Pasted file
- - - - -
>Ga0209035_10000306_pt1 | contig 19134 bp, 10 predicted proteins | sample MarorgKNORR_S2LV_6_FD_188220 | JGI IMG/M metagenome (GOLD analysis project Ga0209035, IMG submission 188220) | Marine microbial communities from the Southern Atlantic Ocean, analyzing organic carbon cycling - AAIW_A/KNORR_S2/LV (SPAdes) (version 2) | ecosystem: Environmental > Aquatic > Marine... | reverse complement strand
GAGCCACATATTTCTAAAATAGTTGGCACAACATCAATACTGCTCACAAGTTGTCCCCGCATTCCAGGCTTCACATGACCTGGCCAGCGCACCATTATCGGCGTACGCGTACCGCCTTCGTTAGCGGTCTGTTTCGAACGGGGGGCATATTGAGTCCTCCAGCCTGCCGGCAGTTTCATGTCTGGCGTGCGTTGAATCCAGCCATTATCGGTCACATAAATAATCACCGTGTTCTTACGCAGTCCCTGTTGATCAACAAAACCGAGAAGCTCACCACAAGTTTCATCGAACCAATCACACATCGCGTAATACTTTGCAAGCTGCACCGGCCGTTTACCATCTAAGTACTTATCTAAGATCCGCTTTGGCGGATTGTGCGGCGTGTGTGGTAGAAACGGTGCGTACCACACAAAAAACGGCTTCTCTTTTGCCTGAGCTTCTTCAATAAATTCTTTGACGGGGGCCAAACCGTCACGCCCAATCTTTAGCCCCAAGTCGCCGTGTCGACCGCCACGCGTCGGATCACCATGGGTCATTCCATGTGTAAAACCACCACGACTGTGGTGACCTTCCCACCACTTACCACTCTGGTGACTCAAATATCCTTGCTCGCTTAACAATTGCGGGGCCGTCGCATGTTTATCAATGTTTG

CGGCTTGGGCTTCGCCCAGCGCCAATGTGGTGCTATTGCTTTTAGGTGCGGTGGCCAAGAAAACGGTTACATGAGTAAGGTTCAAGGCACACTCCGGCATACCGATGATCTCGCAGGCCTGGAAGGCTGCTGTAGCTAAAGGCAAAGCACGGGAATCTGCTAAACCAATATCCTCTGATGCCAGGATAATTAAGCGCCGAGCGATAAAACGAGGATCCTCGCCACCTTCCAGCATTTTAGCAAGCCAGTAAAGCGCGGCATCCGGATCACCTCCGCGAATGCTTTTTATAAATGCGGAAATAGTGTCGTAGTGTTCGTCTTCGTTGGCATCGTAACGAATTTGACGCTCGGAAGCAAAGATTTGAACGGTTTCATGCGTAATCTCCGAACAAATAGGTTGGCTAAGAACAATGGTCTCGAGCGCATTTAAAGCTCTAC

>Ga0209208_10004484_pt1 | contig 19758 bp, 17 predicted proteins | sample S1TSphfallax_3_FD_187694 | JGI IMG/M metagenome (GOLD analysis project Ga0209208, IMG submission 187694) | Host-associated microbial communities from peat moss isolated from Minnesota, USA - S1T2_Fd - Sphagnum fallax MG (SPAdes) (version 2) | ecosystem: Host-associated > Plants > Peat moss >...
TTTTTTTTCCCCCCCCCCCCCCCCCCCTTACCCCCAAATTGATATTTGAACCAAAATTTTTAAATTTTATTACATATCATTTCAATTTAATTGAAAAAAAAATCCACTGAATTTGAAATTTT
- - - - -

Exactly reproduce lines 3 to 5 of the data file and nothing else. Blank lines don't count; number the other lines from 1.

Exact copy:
CGGCTTGGGCTTCGCCCAGCGCCAATGTGGTGCTATTGCTTTTAGGTGCGGTGGCCAAGAAAACGGTTACATGAGTAAGGTTCAAGGCACACTCCGGCATACCGATGATCTCGCAGGCCTGGAAGGCTGCTGTAGCTAAAGGCAAAGCACGGGAATCTGCTAAACCAATATCCTCTGATGCCAGGATAATTAAGCGCCGAGCGATAAAACGAGGATCCTCGCCACCTTCCAGCATTTTAGCAAGCCAGTAAAGCGCGGCATCCGGATCACCTCCGCGAATGCTTTTTATAAATGCGGAAATAGTGTCGTAGTGTTCGTCTTCGTTGGCATCGTAACGAATTTGACGCTCGGAAGCAAAGATTTGAACGGTTTCATGCGTAATCTCCGAACAAATAGGTTGGCTAAGAACAATGGTCTCGAGCGCATTTAAAGCTCTAC

>Ga0209208_10004484_pt1 | contig 19758 bp, 17 predicted proteins | sample S1TSphfallax_3_FD_187694 | JGI IMG/M metagenome (GOLD analysis project Ga0209208, IMG submission 187694) | Host-associated microbial communities from peat moss isolated from Minnesota, USA - S1T2_Fd - Sphagnum fallax MG (SPAdes) (version 2) | ecosystem: Host-associated > Plants > Peat moss >...
TTTTTTTTCCCCCCCCCCCCCCCCCCCTTACCCCCAAATTGATATTTGAACCAAAATTTTTAAATTTTATTACATATCATTTCAATTTAATTGAAAAAAAAATCCACTGAATTTGAAATTTT